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Smartphone uses in brick-and-mortar retail stores: Gratifications as antecedents of consumer's state anxiety and purchase intention

Smartphone uses in brick-and-mortar retail stores: Gratifications as antecedents of consumer's state anxiety and purchase intention
Smartphone uses in brick-and-mortar retail stores: Gratifications as antecedents of consumer's state anxiety and purchase intention
The purpose of this research thesis is to explore the distinctive smartphone uses and a consumer’s expected gratifications during shopping journeys in brick-and-mortar retail stores in the United Kingdom. Also, it investigates whether and how smartphone’s uses and gratifications reduce consumer’s state anxiety and subsequently influence in-store purchase intention.

A two-step mixed-method research approach is followed. First, 43 individuals took part in a qualitative study in which open-ended interviews were conducted in shopping centres and high streets of two southern cities in the United Kingdom. After identifying the emerging smartphone uses and distinctive gratification goals, a quantitative study was followed to examine the correlational relationships between the constructs. Three hundred and forty-nine self-administrated valid surveys were collected from consumers shopping for apparel products in high streets and town centres of selected cities. By performing factor analysis, structural equation modelling and mediation analysis, the research questions were answered.

The thesis empirically pinpoints that in-store consumers are smartphone-dependent and a range of gratifications are achieved from using smartphones during shopping journeys, further categorised as utilitarian, hedonic and social dimensions. Due to distinct smartphone uses and gratifications, consumers are seen contacting their acquaintances and checking online product reviews to obtain second opinions, rather than consulting store assistants for advice prior to any purchases. Meanwhile, apprehensive consumers pursue a more assured and confident shopping experience to make optimal decisions. Therefore, the quantitative results support that smartphone’s utilitarian and hedonic gratifications help reduce consumer’s state anxiety, while social gratifications do not impact the anxiety. More importantly, consumer’s state anxiety is revealed to decrease instore purchase intention. Consequently, in terms of managerial implications, both shopping centres and omni-channel retailers should encourage in-store smartphone uses, accommodating consumers’ needs and enhancing communication performance.
University of Southampton
Lyu, Jing
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Lyu, Jing
b0022046-ae54-4b5f-97f4-c03539340dcb
Krasonikolakis, Ioannis
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Chen, Cheng
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Lyu, Jing (2020) Smartphone uses in brick-and-mortar retail stores: Gratifications as antecedents of consumer's state anxiety and purchase intention. University of Southampton, Doctoral Thesis, 296pp.

Record type: Thesis (Doctoral)

Abstract

The purpose of this research thesis is to explore the distinctive smartphone uses and a consumer’s expected gratifications during shopping journeys in brick-and-mortar retail stores in the United Kingdom. Also, it investigates whether and how smartphone’s uses and gratifications reduce consumer’s state anxiety and subsequently influence in-store purchase intention.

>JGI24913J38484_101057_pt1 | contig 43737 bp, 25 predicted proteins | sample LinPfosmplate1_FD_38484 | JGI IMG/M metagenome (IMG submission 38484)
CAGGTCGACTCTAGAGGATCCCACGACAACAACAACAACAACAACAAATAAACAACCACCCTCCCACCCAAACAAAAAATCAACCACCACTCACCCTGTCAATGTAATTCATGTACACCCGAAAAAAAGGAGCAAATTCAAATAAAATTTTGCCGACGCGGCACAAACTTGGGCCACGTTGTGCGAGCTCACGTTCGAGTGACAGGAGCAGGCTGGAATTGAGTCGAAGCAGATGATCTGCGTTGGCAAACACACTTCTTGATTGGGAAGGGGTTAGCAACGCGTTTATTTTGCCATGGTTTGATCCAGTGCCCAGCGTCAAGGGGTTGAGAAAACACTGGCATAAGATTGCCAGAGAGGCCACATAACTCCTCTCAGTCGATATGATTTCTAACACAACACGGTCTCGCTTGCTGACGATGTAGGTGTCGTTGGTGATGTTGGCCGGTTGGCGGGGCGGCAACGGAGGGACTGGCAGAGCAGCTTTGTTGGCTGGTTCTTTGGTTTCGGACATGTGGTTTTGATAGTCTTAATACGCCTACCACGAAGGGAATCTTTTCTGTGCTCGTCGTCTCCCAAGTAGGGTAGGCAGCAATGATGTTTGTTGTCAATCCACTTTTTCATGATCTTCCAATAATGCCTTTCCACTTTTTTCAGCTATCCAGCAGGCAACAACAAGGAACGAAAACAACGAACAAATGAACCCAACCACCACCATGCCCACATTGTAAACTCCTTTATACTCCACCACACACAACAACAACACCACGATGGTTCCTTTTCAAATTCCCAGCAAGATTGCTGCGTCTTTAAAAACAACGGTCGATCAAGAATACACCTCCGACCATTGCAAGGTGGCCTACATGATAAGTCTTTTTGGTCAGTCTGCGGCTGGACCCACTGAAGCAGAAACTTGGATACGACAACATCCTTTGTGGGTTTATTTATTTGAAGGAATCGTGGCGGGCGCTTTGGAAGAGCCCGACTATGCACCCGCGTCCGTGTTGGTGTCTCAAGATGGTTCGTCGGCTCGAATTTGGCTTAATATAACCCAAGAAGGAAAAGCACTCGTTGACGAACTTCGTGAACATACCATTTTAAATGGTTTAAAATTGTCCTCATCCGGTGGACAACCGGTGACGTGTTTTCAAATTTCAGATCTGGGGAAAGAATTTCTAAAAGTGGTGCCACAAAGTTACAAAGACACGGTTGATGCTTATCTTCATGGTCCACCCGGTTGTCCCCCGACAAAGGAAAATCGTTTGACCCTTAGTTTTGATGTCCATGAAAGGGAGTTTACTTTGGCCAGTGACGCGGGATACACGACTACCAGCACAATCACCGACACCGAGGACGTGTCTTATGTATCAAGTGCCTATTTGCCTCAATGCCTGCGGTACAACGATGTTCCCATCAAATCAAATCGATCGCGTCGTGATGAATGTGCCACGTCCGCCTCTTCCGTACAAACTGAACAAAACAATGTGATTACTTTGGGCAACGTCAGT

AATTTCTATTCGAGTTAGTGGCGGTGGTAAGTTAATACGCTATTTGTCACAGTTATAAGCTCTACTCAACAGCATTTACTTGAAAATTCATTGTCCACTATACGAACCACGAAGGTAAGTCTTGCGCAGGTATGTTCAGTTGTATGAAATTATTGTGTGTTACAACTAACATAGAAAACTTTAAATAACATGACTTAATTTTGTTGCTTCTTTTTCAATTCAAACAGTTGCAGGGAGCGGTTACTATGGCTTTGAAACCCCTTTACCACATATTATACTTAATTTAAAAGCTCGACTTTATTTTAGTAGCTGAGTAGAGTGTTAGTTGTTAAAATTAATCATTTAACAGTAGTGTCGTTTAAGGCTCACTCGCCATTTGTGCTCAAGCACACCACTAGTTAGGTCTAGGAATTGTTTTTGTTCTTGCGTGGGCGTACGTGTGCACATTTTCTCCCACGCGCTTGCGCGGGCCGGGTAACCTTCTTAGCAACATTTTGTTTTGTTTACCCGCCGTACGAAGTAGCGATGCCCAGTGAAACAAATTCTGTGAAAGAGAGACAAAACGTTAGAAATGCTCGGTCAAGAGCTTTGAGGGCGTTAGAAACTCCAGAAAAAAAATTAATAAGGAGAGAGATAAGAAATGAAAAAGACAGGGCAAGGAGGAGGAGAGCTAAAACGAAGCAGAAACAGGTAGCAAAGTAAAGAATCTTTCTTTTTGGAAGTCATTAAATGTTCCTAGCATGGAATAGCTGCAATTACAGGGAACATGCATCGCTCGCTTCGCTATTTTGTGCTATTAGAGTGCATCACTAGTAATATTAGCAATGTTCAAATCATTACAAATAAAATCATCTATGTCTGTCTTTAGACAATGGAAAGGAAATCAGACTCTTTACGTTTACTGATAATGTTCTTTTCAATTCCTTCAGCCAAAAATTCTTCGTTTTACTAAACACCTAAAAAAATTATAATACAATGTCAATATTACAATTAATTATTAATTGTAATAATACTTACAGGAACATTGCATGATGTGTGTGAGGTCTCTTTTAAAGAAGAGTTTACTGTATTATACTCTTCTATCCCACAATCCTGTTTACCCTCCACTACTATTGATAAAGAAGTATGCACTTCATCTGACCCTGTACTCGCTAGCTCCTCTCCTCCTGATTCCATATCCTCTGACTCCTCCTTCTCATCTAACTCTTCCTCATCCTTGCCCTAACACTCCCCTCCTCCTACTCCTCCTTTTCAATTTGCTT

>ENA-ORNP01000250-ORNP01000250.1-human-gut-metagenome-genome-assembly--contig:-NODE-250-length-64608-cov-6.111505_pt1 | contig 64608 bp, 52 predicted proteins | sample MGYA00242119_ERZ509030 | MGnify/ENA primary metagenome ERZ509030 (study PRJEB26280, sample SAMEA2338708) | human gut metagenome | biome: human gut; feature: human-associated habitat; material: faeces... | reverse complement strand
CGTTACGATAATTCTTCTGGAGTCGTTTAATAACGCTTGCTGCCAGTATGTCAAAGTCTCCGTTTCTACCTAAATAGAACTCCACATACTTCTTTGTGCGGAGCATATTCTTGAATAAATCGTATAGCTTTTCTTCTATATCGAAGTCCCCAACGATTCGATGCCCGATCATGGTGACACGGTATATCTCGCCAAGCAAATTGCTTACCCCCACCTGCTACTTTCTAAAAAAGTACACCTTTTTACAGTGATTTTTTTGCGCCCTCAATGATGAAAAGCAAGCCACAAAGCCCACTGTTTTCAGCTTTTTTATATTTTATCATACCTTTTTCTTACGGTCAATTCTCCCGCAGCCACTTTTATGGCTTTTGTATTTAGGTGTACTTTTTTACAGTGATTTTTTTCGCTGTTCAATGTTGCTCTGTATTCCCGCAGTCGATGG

A two-step mixed-method research approach is followed. First, 43 individuals took part in a qualitative study in which open-ended interviews were conducted in shopping centres and high streets of two southern cities in the United Kingdom. After identifying the emerging smartphone uses and distinctive gratification goals, a quantitative study was followed to examine the correlational relationships between the constructs. Three hundred and forty-nine self-administrated valid surveys were collected from consumers shopping for apparel products in high streets and town centres of selected cities. By performing factor analysis, structural equation modelling and mediation analysis, the research questions were answered.

The thesis empirically pinpoints that in-store consumers are smartphone-dependent and a range of gratifications are achieved from using smartphones during shopping journeys, further categorised as utilitarian, hedonic and social dimensions. Due to distinct smartphone uses and gratifications, consumers are seen contacting their acquaintances and checking online product reviews to obtain second opinions, rather than consulting store assistants for advice prior to any purchases. Meanwhile, apprehensive consumers pursue a more assured and confident shopping experience to make optimal decisions. Therefore, the quantitative results support that smartphone’s utilitarian and hedonic gratifications help reduce consumer’s state anxiety, while social gratifications do not impact the anxiety. More importantly, consumer’s state anxiety is revealed to decrease instore purchase intention. Consequently, in terms of managerial implications, both shopping centres and omni-channel retailers should encourage in-store smartphone uses, accommodating consumers’ needs and enhancing communication performance.

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Published date: October 2020

Identifiers

Local EPrints ID: 447651
URI: http://eprints.soton.ac.uk/id/eprint/447651
PURE UUID: 0dc83e7e-4e5d-42e3-9acf-826efb672107

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Date deposited: 17 Mar 2021 17:39
Last modified: 13 Dec 2021 06:33

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Contributors

Author: Jing Lyu
Thesis advisor: Ioannis Krasonikolakis
Thesis advisor: Cheng Chen

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